The authors declare that the research was conducted in the absence of any commercial or financial relationships that could be construed as a potential conflict of interest.
We thank P. Glaser for the initial identification of the ylaO as a potential FtsW homolog, Jeff Errington and Ling Juan Wu for strains, and members of the Centre for Bacterial Cell Biology for helpful discussions. This study was supported by a Marie Curie ITN EST grant ATPBCT and BBSRC (grant BB/G015902/1).
The Supplementary Material for this article can be found online at: https://www.frontiersin.org/article/10.3389/fmicb.2016.01808/full#supplementary-material
Figure S1. Comparison of FtsW and PBP 2B/FtsL depleted germinating spores. Spores of strain PG80 (Pspac-ftsW, amyE::Pxyl-gfp-ftsZ) (A) and of strain PG114 (Pspac-yllB-ylxA-ftsL-pbpB, amyE::Pxyl-gfp-ftsZ) (B) were germinated at 37°C in germination medium, in the absence of IPTG and in the presence of 0.25% xylose. Phase contrast and GFP images were taken 5 h after the beginning of the heat shock. Scale bar indicates 5 μm.
Figure S2. Stability of PBP 2B upon depletion of FtsW. Spores of strain PG87 (Pspac-ftsW, Pxyl-gfp-pbpB) were germinated at 37°C in the presence of 0.5% xylose and in the presence or absence of IPTG 1 mM. (A) Optical density measured at 600 nm, arrows indicate time points at which samples were collected. (B) Western blot analysis of PBP 2B levels in samples collected 3, 4, or 5h after the beginning of germination.
Boyle, D. S., Khattar, M. M., Addinall, S. G., Lutkenhaus, J., and Donachie, W. D. (1997). ftsW is an essential cell-division gene in Escherichia coli. Mol. Microbiol. 24, 1263–1273. doi: 10.1046/j.1365-2958.1997.4091773.x
Claessen, D., Emmins, R., Hamoen, L. W., Daniel, R. A., Errington, J., and Edwards, D. H. (2008). Control of the cell elongation-division cycle by shuttling of PBP1 protein in Bacillus subtilis. Mol. Microbiol. 68, 1029–1046. doi: 10.1111/j.1365-2958.2008.06210.x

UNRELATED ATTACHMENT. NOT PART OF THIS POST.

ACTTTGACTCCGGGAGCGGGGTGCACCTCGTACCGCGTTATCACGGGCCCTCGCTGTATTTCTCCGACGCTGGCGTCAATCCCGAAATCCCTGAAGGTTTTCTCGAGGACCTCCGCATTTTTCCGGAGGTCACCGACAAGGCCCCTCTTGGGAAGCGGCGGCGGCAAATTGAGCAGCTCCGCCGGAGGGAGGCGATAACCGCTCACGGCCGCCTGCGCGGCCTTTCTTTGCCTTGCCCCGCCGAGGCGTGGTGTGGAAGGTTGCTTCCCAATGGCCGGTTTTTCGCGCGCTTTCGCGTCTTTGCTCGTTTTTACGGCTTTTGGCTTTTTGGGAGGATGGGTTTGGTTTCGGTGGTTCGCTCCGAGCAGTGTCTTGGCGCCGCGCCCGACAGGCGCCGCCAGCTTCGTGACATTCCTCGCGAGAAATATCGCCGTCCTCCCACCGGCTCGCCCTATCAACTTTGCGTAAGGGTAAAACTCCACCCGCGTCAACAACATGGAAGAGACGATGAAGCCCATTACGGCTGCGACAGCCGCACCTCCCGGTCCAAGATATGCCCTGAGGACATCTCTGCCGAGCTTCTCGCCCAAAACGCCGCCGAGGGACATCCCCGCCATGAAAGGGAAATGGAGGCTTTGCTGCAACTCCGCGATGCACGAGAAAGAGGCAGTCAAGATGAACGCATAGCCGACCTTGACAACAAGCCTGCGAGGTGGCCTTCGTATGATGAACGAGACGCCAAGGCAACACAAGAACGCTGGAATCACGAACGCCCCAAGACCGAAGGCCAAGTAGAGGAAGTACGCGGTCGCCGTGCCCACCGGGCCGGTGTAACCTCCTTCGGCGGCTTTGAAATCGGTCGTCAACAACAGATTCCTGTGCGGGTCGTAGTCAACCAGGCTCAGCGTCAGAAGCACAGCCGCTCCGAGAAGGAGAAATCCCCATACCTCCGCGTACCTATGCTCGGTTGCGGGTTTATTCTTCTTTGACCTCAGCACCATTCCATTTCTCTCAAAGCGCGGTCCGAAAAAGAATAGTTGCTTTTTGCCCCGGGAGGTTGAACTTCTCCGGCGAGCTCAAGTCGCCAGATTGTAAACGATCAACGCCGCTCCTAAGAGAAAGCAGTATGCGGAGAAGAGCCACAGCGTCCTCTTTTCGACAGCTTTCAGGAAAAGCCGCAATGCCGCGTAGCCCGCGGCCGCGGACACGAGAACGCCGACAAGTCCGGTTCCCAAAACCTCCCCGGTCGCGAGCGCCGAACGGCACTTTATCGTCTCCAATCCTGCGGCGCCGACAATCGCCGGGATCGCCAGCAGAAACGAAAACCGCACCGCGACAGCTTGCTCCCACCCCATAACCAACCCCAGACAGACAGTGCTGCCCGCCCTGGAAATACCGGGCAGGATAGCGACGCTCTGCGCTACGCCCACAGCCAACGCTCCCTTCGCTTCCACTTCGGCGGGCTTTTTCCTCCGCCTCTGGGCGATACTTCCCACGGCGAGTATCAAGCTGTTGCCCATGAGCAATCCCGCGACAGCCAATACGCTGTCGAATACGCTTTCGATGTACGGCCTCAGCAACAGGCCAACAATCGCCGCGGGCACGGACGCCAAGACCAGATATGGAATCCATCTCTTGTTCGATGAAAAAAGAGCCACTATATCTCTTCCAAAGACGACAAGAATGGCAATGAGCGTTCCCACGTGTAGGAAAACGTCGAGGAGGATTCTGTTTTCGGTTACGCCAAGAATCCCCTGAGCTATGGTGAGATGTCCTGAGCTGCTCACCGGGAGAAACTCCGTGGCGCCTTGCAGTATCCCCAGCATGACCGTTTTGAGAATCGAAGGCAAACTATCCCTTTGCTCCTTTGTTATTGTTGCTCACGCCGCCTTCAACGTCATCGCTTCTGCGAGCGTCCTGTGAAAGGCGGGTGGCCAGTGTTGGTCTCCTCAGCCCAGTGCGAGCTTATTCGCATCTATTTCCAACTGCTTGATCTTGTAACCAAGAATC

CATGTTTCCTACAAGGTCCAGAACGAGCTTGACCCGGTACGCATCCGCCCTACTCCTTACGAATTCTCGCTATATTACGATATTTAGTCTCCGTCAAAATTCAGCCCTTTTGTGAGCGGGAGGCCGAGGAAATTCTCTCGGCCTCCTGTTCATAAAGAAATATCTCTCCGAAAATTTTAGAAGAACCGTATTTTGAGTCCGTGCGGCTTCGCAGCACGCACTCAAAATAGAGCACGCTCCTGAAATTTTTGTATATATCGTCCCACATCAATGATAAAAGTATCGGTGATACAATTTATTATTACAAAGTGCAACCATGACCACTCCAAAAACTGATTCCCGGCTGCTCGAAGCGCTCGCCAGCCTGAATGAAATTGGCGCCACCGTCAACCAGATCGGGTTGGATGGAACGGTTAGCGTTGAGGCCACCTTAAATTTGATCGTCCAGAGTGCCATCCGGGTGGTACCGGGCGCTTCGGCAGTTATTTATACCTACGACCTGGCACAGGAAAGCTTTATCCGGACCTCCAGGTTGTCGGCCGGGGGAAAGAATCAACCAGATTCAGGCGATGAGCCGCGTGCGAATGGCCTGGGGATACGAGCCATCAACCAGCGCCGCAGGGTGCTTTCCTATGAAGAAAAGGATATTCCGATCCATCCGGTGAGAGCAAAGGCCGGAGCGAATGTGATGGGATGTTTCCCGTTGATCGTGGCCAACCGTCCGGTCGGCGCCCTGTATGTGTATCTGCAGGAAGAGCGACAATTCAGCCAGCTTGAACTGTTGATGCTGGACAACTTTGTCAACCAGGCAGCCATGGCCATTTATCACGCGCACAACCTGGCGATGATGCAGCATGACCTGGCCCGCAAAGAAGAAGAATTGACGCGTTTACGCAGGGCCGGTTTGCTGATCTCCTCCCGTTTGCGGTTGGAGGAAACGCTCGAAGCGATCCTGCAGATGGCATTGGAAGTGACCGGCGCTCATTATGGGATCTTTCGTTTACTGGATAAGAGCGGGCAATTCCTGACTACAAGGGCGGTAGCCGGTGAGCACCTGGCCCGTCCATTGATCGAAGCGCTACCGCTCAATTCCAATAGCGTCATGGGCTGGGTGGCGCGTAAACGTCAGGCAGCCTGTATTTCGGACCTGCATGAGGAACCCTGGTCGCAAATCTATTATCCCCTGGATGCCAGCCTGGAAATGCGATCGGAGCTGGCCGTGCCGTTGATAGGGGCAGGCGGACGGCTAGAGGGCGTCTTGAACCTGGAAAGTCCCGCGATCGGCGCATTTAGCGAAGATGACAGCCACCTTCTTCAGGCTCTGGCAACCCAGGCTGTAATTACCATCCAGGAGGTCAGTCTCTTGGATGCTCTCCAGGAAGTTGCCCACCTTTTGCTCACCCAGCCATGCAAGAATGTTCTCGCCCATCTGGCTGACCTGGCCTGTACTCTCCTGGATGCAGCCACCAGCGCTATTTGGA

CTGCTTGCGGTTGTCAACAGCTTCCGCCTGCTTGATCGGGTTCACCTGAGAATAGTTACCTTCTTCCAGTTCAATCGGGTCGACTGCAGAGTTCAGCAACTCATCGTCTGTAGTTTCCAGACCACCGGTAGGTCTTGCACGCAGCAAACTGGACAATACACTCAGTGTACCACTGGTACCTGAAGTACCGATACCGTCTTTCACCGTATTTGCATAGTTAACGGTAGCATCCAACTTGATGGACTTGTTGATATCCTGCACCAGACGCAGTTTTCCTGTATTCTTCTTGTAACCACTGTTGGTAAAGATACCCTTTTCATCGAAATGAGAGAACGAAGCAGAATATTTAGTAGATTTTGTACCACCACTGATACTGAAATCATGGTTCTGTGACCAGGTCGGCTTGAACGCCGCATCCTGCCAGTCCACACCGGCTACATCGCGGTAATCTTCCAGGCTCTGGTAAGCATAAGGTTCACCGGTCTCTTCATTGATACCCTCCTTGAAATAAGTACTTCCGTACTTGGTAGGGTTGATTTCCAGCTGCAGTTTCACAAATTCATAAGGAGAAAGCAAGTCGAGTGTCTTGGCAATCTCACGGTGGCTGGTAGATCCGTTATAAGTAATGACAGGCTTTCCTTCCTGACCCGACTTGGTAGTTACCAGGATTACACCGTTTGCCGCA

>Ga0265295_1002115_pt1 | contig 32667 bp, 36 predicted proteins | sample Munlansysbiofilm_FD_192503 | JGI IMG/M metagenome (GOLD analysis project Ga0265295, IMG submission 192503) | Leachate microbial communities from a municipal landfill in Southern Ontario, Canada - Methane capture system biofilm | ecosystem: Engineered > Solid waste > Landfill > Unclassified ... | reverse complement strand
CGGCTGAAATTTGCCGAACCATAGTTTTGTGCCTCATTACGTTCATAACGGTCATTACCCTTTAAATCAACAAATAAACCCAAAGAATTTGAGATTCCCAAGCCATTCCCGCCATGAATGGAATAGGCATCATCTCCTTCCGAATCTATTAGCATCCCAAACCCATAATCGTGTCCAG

Daniel, R. A., and Errington, J. (2000). Intrinsic instability of the essential cell division protein FtsL of Bacillus subtilis and a role for DivIB protein in FtsL turnover. Mol. Microbiol. 36, 278–289. doi: 10.1046/j.1365-2958.2000.01857.x
Daniel, R. A., Harry, E. J., and Errington, J. (2000). Role of penicillin-binding protein PBP 2B in assembly and functioning of the division machinery of Bacillus subtilis. Mol. Microbiol. 35, 299–311. doi: 10.1046/j.1365-2958.2000.01724.x
Daniel, R. A., Harry, E. J., Katis, V. L., Wake, R. G., and Errington, J. (1998). Characterization of the essential cell division gene ftsL(yIID) of Bacillus subtilis and its role in the assembly of the division apparatus. Mol. Microbiol. 29, 593–604. doi: 10.1046/j.1365-2958.1998.00954.x
Daniel, R. A., Noirot-Gros, M. F., Noirot, P., and Errington, J. (2006). Multiple interactions between the transmembrane division proteins of Bacillus subtilis and the role of FtsL instability in divisome assembly. J. Bacteriol. 188, 7396–7404. doi: 10.1128/JB.01031-06
Datta, P., Dasgupta, A., Singh, A. K., Mukherjee, P., Kundu, M., and Basu, J. (2006). Interaction between FtsW and penicillin-binding protein 3 (PBP3) directs PBP3 to mid-cell, controls cell septation and mediates the formation of a trimeric complex involving FtsZ, FtsW and PBP3 in mycobacteria. Mol. Microbiol. 62, 1655–1673. doi: 10.1111/j.1365-2958.2006.05491.x
Duman, R., Ishikawa, S., Celik, I., Strahl, H., Ogasawara, N., Troc, P., et al. (2013). Structural and genetic analyses reveal the protein SepF as a new membrane anchor for the Z ring. Proc. Natl. Acad. Sci. U.S.A. 110, E4601–E4610. doi: 10.1073/pnas.1313978110
Gamba, P., Veening, J. W., Saunders, N. J., Hamoen, L. W., and Daniel, R. A. (2009). Two-step assembly dynamics of the Bacillus subtilis divisome. J. Bacteriol. 191, 4186–4194. doi: 10.1128/JB.01758-08
Gueiros-Filho, F. J., and Losick, R. (2002). A widely conserved bacterial cell division protein that promotes assembly of the tubulin-like protein FtsZ. Genes Dev. 16, 2544–2556. doi: 10.1101/gad.1014102
Gupta, S., Banerjee, S. K., Chatterjee, A., Sharma, A. K., Kundu, M., and Basu, J. (2015). Essential protein SepF of mycobacteria interacts with FtsZ and MurG to regulate cell growth and division. Microbiology 161, 1627–1638. doi: 10.1099/mic.0.000108